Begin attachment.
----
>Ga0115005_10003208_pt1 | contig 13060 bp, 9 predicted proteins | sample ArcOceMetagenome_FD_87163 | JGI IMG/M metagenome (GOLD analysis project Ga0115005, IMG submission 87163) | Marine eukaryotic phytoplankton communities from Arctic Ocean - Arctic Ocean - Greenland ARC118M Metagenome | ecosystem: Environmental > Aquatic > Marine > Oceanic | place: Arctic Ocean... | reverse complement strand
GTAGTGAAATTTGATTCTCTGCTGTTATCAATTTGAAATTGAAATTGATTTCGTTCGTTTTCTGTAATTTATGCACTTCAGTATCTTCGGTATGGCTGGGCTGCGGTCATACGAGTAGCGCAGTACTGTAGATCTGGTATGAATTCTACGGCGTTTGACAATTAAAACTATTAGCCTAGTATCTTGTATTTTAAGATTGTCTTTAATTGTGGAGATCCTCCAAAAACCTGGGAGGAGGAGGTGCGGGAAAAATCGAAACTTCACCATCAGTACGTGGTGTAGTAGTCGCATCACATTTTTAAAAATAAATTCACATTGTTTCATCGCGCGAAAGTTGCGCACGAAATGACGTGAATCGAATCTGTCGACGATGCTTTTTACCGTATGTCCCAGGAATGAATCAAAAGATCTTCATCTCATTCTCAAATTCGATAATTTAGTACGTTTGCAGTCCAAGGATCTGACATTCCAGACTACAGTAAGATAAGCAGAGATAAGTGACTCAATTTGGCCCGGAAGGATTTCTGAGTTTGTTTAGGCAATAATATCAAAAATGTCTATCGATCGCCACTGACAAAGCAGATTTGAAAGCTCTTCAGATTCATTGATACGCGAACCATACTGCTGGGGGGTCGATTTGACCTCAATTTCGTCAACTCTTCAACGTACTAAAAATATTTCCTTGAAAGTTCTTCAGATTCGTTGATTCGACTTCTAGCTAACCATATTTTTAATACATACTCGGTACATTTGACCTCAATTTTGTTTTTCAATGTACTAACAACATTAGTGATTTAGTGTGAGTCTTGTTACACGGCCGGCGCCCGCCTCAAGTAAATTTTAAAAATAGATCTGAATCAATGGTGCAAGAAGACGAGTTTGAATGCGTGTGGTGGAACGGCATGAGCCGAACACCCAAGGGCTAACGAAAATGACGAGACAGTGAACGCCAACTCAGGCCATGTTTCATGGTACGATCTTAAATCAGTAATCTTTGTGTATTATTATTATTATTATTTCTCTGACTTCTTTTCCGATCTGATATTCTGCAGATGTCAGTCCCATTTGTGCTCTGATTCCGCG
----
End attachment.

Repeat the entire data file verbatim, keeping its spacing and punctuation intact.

>Ga0115005_10003208_pt1 | contig 13060 bp, 9 predicted proteins | sample ArcOceMetagenome_FD_87163 | JGI IMG/M metagenome (GOLD analysis project Ga0115005, IMG submission 87163) | Marine eukaryotic phytoplankton communities from Arctic Ocean - Arctic Ocean - Greenland ARC118M Metagenome | ecosystem: Environmental > Aquatic > Marine > Oceanic | place: Arctic Ocean... | reverse complement strand
GTAGTGAAATTTGATTCTCTGCTGTTATCAATTTGAAATTGAAATTGATTTCGTTCGTTTTCTGTAATTTATGCACTTCAGTATCTTCGGTATGGCTGGGCTGCGGTCATACGAGTAGCGCAGTACTGTAGATCTGGTATGAATTCTACGGCGTTTGACAATTAAAACTATTAGCCTAGTATCTTGTATTTTAAGATTGTCTTTAATTGTGGAGATCCTCCAAAAACCTGGGAGGAGGAGGTGCGGGAAAAATCGAAACTTCACCATCAGTACGTGGTGTAGTAGTCGCATCACATTTTTAAAAATAAATTCACATTGTTTCATCGCGCGAAAGTTGCGCACGAAATGACGTGAATCGAATCTGTCGACGATGCTTTTTACCGTATGTCCCAGGAATGAATCAAAAGATCTTCATCTCATTCTCAAATTCGATAATTTAGTACGTTTGCAGTCCAAGGATCTGACATTCCAGACTACAGTAAGATAAGCAGAGATAAGTGACTCAATTTGGCCCGGAAGGATTTCTGAGTTTGTTTAGGCAATAATATCAAAAATGTCTATCGATCGCCACTGACAAAGCAGATTTGAAAGCTCTTCAGATTCATTGATACGCGAACCATACTGCTGGGGGGTCGATTTGACCTCAATTTCGTCAACTCTTCAACGTACTAAAAATATTTCCTTGAAAGTTCTTCAGATTCGTTGATTCGACTTCTAGCTAACCATATTTTTAATACATACTCGGTACATTTGACCTCAATTTTGTTTTTCAATGTACTAACAACATTAGTGATTTAGTGTGAGTCTTGTTACACGGCCGGCGCCCGCCTCAAGTAAATTTTAAAAATAGATCTGAATCAATGGTGCAAGAAGACGAGTTTGAATGCGTGTGGTGGAACGGCATGAGCCGAACACCCAAGGGCTAACGAAAATGACGAGACAGTGAACGCCAACTCAGGCCATGTTTCATGGTACGATCTTAAATCAGTAATCTTTGTGTATTATTATTATTATTATTTCTCTGACTTCTTTTCCGATCTGATATTCTGCAGATGTCAGTCCCATTTGTGCTCTGATTCCGCG